Lineage Bank - Lessons for Banks of all Stripes by Stephen Curry

On February 23rd, the Federal Deposit Insurance Corporation (FDIC) announced a consent order with Tennessee-based Lineage Bank regarding its third-party risk management program and financial technology (fintech) partners. This order underscores the regulatory attention on BaaS banks and fintech clients, signaling concerns about potential risks in the financial system.

In the past decade, significant advancements have occurred in payments technology, with ACH payment rails serving as a cornerstone of modernization. Despite the convenience these financial apps and technologies offer consumers, they pose unseen risks in transactions and financial flows. Regulators are acutely aware of these risks due to findings in their examinations of banks during the last nine months and are now taking steps to address vulnerabilities. In an era of increased regulatory ferocity, banks need to pay close attention to these developments. I anticipate that dozens of banks will be getting orders on these topics in the coming months.

Based on what we have seen in our practice, fintechs and their technology vendors often lack the robust controls and effective risk management practices that have been developed in the banking industry. Banks have tended to underestimate these risk factors when assessing fintech relationships, often leading to unrealistic expectations of their operational resilience. Some fintechs also experience volatile funding, have opaque operations, or excessive leverage. In some cases, while a fintech may have risk management in place, the underlying data management discipline is deficient, rendering risk management ineffective. Irrespective of the maturity of risk management in a fintech, the sponsoring Bank retains the second line oversight responsibilities. In some cases, Banks lack the resources to provide appropriate oversight of the risk management activities supposedly performed by fintechs.

This Consent Order serves as a reminder for banks to approach third-party risk assessments with the same diligence applied to typical credit risk evaluations. Another significant concern with non-banks is their ability to meet customer redemptions promptly. Whether dealing with fintechs, money market funds, or hedge funds, the rapid movement of money can present challenges. Few non-bank financial institutions maintain adequate liquidity during peak flow requirements. Liquidity problems can quickly escalate during market stress, as witnessed in the FTX, Signature Bank and SVB collapses, and banks and fintechs without the appropriate controls and resources can find themselves stranded.

To address these issues, banks should consider several diligence considerations when assessing fintechs and vendors:

1. Assess Key Control Roles: Evaluate the qualifications and experience of key personnel. Monitor for departures and turnover.

2. Board-Level Control: Ensure appropriate oversight and control procedures at the Board level.

3. Cash Flow and Funding Plans: Analyze cash flow requirements and funding to finance operations.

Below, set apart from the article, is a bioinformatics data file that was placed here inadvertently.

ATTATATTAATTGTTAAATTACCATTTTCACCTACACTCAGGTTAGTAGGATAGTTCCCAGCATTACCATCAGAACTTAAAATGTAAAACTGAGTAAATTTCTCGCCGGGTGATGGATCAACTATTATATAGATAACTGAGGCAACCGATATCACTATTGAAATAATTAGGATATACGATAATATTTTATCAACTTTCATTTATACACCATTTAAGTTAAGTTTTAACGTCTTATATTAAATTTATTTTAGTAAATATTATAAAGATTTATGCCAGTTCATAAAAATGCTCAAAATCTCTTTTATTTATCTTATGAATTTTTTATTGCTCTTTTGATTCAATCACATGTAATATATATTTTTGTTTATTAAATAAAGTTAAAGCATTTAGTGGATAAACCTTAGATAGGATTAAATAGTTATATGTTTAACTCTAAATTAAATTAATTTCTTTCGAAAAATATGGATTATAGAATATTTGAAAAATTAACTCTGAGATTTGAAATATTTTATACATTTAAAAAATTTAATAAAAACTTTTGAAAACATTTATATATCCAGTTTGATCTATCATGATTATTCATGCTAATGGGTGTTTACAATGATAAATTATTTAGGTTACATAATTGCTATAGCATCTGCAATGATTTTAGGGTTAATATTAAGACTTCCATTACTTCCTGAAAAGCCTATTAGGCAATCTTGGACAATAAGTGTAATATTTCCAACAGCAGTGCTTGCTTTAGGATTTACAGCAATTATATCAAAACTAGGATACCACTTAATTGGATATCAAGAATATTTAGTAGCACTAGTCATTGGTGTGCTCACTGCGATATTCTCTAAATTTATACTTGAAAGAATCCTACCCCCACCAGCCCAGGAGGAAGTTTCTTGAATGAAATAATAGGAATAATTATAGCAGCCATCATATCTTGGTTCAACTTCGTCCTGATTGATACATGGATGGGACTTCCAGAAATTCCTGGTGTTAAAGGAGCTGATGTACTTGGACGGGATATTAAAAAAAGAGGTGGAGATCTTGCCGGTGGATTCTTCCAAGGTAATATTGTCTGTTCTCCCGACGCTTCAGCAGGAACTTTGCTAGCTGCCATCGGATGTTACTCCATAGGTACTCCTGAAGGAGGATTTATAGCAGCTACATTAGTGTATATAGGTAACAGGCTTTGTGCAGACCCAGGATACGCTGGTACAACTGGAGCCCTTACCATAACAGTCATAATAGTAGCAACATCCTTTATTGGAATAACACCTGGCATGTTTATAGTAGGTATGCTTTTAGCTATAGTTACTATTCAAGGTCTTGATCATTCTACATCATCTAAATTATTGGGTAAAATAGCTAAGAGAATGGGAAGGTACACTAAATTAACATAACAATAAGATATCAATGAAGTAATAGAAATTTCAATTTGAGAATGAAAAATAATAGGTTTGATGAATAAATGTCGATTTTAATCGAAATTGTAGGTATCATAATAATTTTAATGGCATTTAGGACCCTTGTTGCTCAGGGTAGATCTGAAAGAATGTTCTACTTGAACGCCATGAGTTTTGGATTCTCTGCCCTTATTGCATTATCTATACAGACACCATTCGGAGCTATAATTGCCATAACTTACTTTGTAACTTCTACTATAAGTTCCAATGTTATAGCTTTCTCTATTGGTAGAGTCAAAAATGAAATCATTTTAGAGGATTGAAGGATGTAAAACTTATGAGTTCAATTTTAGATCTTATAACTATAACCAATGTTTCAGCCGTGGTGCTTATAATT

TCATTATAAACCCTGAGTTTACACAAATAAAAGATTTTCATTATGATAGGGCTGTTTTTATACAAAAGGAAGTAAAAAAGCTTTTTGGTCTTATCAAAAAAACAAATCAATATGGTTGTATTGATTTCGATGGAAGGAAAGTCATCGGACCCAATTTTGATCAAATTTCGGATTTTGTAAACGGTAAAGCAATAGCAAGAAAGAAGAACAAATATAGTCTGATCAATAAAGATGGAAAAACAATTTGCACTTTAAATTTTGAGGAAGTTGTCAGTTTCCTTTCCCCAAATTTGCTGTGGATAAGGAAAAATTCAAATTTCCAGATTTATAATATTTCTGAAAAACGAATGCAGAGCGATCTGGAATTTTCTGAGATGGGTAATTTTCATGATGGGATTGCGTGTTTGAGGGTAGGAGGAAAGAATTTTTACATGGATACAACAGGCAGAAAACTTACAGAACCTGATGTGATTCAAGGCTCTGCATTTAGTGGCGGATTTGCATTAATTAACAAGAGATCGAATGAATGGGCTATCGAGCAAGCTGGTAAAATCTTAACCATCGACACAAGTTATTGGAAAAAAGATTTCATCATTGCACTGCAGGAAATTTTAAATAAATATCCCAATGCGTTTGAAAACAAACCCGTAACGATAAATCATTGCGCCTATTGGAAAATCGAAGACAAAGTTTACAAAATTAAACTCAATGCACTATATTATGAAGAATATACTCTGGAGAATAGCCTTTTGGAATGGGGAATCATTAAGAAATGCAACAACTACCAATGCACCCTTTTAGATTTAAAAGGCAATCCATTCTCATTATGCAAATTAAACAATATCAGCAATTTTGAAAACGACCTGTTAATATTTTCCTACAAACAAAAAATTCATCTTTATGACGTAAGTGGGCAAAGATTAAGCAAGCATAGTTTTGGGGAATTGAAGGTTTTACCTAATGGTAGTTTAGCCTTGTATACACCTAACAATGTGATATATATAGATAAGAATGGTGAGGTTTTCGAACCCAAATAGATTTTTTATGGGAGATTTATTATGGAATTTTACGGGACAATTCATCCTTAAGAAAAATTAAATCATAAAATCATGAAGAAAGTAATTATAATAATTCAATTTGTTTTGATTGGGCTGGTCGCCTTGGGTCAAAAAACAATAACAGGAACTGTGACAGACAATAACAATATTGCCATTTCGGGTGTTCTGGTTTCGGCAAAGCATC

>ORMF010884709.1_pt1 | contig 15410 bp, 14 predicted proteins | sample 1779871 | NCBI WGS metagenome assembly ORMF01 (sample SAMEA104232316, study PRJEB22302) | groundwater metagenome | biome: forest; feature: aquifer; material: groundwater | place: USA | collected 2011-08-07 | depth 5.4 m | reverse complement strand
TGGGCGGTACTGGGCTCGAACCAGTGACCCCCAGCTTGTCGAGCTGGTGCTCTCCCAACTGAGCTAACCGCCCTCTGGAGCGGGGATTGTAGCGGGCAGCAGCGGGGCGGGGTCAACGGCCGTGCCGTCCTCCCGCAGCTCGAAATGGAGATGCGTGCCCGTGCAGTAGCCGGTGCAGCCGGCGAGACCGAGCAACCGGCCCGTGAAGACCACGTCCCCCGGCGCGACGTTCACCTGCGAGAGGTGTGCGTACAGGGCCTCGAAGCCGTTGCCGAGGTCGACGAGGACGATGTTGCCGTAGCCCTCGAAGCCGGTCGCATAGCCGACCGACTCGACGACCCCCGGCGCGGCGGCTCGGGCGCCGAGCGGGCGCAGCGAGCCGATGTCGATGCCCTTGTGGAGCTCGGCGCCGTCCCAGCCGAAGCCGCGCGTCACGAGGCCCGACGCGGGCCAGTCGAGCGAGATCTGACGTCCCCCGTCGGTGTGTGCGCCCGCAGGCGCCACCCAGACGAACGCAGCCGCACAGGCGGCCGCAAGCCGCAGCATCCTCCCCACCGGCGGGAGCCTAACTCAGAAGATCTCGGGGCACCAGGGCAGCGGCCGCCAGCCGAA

4. Risk Management Framework: Review risk management practices and review complaints, especially in areas that contributed to past incidents.

5. Segregation of Funds: Ensure proper segregation of customer funds from company funds, and verify appropriate internal controls.

6. Cash Management Processes: Scrutinize cash management processes for transparency and control. Request copies of internal and external audits.

7. ACH & Wire Transfer: Take nothing for granted; ensure the Bank maintains controls and close oversight over all payments processing.

8. Liquidity Management: Assess liquidity management practices and identify vulnerabilities.

9. Information Security: Review data handling practices for security and compliance, as well as data quality and accuracy. Banks must have visibility to customer and transaction data to comply with BSA requirements.

10. Technology Performance Tracking: Evaluate technology performance and related contingency plans.

11. Proof of Reserves and Liabilities: Require evidence of reserves and liabilities through audits.

12. Regulatory Compliance: Ensure compliance with relevant regulations and industry standards. Validate and test customer verification procedures as well as ongoing customer and transactions sanction screening.

13. Legal Agreements: Establish clear service level requirements, periodic representations and warranties, and termination rights.

Internally, banks should involve the board in third-party risk management, maintain robust policies and controls for ACH & wire transfers, closely monitor performance, develop exit strategies, conduct stress tests, validate risk management processes, diversify relationships, establish security operations centers, and implement incident response escalation processes. That's a lot, perhaps by design. It will become increasingly difficult for BaaS to be a small side business for banks. The cost of building the appropriate risk and compliance oversight will likely driver mergers in between BaaS banks, and lead to further consolidation in the fintech arena. Smaller fintechs which cannot absorb these costs are likely to go out of business in 2024.

In conclusion, as fintechs continue to reshape the financial landscape, regulators are bringing intense scrutiny to ensure banks recognize and manage the associated risks diligently. It's essential for banks to treat these partnerships with the same level of scrutiny applied to credit risks, ensuring effective risk mitigation and regulatory compliance.

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